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Houses Cold Shoulder the ACSR


By James L. Tyson

Cambridge and the Advisory Committee on Shareholder Responsibility (ACSR) have had to steel themselves against the same conditions this week--a frigid environment.

The Undergraduate Committee on Harvard Shareholder Responsibility (UCHSR) decided to postpone its appointment of an undergraduate to the ACSR, noting the cooling of student opinion toward the advisory committee.

Nine House Committees, the Student Assembly and the Freshman Council, all voted for the reform of the ACSR and a boycott of the advisory committee if the reforms are rejected.

As House Committees one by one voted to boycott the ACSR, Archie C. Epps III, dean of students, and Lawrence F. Stevens '65, secretary of the ACSR, attempted to present the other side of the issue.

Epps sent to each House Committee a packet of letters outlining, the University's opinion of the proposed reforms.

The information Epps sent to the committees did not include, however, the resignation statement of Julie Fouquet '80, the UCHSR chairman who resigned from the ACSR. UCHSR protested, and Epps sent the resignation letter to the committees.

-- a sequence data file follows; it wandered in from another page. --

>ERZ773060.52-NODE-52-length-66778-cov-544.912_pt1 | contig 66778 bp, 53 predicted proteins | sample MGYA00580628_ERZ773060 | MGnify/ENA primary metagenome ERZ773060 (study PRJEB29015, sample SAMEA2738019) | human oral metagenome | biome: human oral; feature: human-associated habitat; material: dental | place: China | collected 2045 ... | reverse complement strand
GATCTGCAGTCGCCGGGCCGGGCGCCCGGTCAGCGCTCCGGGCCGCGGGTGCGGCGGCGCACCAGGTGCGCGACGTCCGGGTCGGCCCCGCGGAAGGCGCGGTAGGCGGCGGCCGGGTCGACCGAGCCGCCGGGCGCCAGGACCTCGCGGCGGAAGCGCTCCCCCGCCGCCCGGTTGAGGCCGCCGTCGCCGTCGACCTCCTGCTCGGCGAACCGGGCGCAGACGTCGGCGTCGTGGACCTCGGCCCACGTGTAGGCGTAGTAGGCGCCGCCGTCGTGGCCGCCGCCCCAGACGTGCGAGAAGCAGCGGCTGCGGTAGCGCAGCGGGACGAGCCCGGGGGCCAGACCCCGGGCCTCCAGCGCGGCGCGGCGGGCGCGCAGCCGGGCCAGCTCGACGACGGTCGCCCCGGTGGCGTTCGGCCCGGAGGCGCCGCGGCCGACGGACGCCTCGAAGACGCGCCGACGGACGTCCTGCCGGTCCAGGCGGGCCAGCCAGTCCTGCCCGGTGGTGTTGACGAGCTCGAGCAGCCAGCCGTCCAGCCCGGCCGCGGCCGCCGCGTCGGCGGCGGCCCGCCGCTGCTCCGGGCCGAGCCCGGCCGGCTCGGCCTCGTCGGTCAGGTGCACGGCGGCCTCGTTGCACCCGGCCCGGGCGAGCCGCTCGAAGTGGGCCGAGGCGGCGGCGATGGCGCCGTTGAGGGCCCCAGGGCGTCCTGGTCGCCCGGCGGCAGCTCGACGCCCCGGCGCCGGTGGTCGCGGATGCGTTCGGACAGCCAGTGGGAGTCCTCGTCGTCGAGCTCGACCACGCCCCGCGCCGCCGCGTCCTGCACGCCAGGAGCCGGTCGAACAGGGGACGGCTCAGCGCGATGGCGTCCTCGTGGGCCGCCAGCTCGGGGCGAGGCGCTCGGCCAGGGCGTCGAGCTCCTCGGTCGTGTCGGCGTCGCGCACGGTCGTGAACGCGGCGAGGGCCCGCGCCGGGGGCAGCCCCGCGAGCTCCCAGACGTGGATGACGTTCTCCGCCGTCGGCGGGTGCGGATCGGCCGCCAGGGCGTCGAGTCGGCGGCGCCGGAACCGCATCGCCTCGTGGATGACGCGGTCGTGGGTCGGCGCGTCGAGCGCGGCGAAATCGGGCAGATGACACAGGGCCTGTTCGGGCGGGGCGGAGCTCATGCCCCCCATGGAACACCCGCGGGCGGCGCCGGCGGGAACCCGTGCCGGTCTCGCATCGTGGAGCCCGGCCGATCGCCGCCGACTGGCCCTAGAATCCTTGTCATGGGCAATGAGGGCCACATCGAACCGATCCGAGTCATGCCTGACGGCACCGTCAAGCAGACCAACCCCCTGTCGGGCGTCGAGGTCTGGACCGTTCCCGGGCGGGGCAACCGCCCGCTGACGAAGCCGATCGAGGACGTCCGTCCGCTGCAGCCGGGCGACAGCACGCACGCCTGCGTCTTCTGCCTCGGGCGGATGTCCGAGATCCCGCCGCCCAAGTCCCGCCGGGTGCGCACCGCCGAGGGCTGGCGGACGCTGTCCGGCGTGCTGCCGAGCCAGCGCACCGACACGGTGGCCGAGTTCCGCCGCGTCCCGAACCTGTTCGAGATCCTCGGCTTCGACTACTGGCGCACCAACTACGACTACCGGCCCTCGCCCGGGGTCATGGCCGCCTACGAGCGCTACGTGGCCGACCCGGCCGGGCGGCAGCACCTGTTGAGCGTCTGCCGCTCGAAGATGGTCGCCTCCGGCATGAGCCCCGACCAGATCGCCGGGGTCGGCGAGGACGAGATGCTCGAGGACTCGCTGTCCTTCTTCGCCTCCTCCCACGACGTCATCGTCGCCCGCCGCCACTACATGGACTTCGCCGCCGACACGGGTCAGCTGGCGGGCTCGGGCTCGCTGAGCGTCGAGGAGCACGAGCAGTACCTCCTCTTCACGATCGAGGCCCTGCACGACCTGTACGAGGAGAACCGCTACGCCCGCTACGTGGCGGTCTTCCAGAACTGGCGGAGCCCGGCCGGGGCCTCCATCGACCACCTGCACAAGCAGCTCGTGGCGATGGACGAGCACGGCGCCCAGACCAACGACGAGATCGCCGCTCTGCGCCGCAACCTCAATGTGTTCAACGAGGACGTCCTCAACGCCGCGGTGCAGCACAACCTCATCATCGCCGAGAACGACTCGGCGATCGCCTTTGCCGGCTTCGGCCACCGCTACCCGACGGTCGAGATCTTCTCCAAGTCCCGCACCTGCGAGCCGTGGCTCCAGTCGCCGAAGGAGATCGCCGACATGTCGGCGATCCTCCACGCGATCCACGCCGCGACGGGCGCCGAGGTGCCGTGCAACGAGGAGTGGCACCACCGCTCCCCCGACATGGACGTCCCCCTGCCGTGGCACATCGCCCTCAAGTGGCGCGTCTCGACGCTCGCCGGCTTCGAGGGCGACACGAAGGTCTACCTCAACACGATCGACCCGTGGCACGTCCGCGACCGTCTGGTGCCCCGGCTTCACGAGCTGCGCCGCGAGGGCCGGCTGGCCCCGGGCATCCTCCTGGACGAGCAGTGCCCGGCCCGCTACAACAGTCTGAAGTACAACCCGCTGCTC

But some UCHSR members believe this oversight is an example of how, in the words of one committee member, Epps has "abused his position and resources" in "interjecting himself in House committee meetings."

In fact, many committee members, and Epps himself, believe that his presence at the committee meetings may provoke resentment, harming attempts at defending the ACSR's undergraduate seat.

According to Hugh Calkins '45, chairman of the Corporation Committee on Shareholder Responsibility, the advisory committee will miss the undergraduate member as it moves into the '79 proxy season.

The undergraduate member offers the ACSR an "important perspective" the committee wants as it reviews corporations active in South Africa in the next few months, Calkins said yesterday.

Calkins and many opponents of the boycott within the House Committees believe the ACSR would be more effectively reformed by an undergraduate member working within the ACSR.

But for now, it looks as though the undergraduates will continue to turn a cold shoulder to the ACSR.

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